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What’s YOUR Personal Best?

How do you know if someone has run a marathon?

Don’t worry – they’ll tell you!

(Or so the joke goes)

And the reason for that is that the marathon is HARD. Training is hard. You give up weeks of your life to run, cross-train, stretch, foam roll, obsess about the weather, your nutrition, your water intake, your rest and sleep habits, whether that twinge in your leg is serious or in your head. Your friends and family wonder if they’ll ever see you again or if you’re now in a permanent relationship with your sneakers and carbs (the answer is yes, you are). You talk about intrinsic and extrinsic motivation and think about what that finish line will look like and feel like. And then, it’s here. Race Day.

Have you trained enough? Stretched enough? Meditated enough? Are you wearing the right kit? Will the weather be perfect? Too hot? Too humid? Did you remember all your nutrition? Hydration? What’s your plan? Will the plan matter? Do your friends and family still love you enough to cheer you on or are they just secretly hoping this is your last marathon? Did you put body glide on EVERYTHING?

And WHAT does this have to do with lawyers?

For the last two years, I’ve been training with Coach Kelly Roberts of the Badass Lady Gang, and one of the key messages we focused on last year (and continue to focus on) is the idea of “personal best effort.” It took me a long time to realize that this didn’t mean excelling past your last workout or run each time you went out – it meant showing up as the person I am today, recognizing where I am, and giving my personal best effort TODAY.

That effort will look different for everyone and it will look different for ME each day. And it applies on and off the pavement too. So what does personal best effort in the legal industry mean?

  • Creating a business development plan that speaks to your strengths and interests and continuing to revisit and refine that plan throughout the year.
  • Knowing which clients that you love and enjoy working with and reaching out to them more frequently, both to check-in and to see how you may be able to cultivate more work with them.
  • Understanding when you’re feeling burned out and taking a step back and even a mental health day or two.
  • Figuring out your own work style to set yourself up for success – do you need to review your week ahead before you leave on Friday so that you’re prepped before you head out for the weekend? Do you check in on Sunday night to get a jump on things? Or does it help to come in early Monday and get a quiet hour or two before the phone starts ringing?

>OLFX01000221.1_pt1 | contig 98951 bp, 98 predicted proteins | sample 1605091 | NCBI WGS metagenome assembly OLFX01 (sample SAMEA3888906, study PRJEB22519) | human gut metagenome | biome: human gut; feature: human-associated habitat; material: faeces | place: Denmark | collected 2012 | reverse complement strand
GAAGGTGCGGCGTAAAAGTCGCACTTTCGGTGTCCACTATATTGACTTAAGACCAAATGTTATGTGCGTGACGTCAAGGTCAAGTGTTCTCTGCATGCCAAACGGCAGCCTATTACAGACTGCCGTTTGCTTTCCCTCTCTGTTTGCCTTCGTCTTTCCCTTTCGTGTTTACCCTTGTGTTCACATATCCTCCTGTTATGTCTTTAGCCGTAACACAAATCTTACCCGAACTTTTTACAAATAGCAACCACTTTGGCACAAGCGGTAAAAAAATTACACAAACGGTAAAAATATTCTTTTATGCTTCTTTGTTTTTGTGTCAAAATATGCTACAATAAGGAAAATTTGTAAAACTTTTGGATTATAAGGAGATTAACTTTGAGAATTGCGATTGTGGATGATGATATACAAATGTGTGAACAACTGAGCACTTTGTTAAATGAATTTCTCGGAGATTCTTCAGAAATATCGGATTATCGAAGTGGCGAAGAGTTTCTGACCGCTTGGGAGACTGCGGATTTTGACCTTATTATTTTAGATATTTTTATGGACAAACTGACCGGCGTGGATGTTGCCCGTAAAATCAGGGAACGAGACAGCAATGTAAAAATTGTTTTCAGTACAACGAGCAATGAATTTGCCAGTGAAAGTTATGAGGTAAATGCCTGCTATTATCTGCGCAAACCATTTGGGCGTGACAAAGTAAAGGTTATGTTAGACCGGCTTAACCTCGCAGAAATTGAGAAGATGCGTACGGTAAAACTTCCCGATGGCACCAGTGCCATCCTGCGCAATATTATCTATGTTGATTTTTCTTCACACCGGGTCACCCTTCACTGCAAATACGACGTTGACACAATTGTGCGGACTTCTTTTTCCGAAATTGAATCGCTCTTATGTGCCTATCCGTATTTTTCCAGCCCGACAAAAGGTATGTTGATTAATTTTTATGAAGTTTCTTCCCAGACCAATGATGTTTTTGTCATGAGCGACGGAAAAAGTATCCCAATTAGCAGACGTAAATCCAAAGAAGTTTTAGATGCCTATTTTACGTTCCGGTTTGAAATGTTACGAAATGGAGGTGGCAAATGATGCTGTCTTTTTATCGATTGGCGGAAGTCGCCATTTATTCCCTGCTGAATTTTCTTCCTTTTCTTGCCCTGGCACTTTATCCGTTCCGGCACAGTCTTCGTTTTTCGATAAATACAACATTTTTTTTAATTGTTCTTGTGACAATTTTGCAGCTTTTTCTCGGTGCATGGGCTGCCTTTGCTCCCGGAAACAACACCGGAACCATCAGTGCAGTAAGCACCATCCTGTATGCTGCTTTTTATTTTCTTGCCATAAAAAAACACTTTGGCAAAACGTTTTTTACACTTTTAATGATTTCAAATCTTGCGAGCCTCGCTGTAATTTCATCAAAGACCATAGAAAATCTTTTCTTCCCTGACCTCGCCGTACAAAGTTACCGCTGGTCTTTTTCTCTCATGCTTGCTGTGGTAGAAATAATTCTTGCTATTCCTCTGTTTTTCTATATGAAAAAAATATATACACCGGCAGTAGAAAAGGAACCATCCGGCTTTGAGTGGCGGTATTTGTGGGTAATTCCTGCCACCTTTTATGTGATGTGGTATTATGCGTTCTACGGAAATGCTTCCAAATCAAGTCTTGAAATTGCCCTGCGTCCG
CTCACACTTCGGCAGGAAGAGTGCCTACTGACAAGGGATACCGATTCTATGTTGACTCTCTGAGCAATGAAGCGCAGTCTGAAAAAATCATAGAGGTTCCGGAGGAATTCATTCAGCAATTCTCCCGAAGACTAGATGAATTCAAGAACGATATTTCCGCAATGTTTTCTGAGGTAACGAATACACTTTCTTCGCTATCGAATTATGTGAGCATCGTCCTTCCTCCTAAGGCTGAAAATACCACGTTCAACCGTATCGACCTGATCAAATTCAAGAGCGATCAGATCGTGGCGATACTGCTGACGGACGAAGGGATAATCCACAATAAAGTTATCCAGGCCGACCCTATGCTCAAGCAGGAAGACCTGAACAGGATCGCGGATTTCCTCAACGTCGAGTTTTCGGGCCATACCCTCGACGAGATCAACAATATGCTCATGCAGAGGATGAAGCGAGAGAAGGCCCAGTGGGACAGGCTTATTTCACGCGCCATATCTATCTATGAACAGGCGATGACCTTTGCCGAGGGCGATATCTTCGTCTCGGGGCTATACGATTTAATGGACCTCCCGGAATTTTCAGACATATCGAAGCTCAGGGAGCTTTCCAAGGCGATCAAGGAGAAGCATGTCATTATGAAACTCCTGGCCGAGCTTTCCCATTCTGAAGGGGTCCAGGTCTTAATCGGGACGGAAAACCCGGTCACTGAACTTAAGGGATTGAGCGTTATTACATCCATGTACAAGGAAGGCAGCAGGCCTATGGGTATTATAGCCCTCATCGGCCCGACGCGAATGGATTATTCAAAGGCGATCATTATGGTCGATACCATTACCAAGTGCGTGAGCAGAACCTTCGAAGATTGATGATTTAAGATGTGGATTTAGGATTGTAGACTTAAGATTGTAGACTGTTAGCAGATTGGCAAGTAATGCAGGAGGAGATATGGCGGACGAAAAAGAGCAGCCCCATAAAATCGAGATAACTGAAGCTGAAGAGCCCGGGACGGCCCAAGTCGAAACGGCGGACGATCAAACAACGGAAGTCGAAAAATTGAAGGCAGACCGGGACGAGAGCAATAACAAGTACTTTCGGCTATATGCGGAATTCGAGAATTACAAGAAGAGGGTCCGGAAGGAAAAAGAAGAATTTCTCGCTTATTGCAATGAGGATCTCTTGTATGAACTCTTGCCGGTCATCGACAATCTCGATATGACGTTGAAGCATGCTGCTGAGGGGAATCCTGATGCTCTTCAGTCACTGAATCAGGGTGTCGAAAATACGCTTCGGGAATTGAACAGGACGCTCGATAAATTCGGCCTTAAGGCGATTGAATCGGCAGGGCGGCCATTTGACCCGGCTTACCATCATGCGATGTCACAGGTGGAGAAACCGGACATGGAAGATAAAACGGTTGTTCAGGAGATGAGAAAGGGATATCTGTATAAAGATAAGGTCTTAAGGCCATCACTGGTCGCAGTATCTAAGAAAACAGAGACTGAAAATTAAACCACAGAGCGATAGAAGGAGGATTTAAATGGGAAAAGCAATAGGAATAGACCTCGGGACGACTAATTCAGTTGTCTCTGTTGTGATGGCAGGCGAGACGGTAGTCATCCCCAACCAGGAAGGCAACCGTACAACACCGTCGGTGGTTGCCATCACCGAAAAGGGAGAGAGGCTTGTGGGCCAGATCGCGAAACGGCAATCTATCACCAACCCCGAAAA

• Knowing when to turn your camera off on Zoom because you’ve had enough – and not feeling guilty about it. Same with just saying “no” to another meeting, or moving your schedule around because you need a break. It’s okay to be honest about what REALLY needs to get done this week and what you can push off for a few more days.
  • Reaching out to younger lawyers in the office to bring them in on deals you’re working on or compliment their work. Finding ways to mentor those within your firm.

This is just a selection of what personal best effort may be for you – but it’s up to you to define it.

When I raced Berlin just over a week ago, it was really hot and humid. The hottest Berlin marathon on record. Things fell apart in the second half of the race, so I decided to focus on finding the fun and really enjoying the fact that I got to be here, in this beautiful city, surrounded by people who were cheering us on. After such a long time locked down in a pandemic, weren’t we so lucky to have this?

And it reminded me of a time I was at a conference in Greece with my lawyers and the weather had forced us into a fairly nondescript conference room for our welcome dinner. One of my clients was behind me in line for the buffet and he nudged me and said “Aren’t we lucky? Isn’t this wonderful?”

Life is full of suffering and the world at the moment is a challenging place. And as someone who suffers from depression, I can tell you that I know it’s not as easy as saying that you can just change your mindset. But when we do go into our days with this attitude of “aren’t we lucky, isn’t this wonderful?” despite everything that’s going on, and look for the fun at mile 20 when every step is painful, we may just be surprised by our own personal best efforts.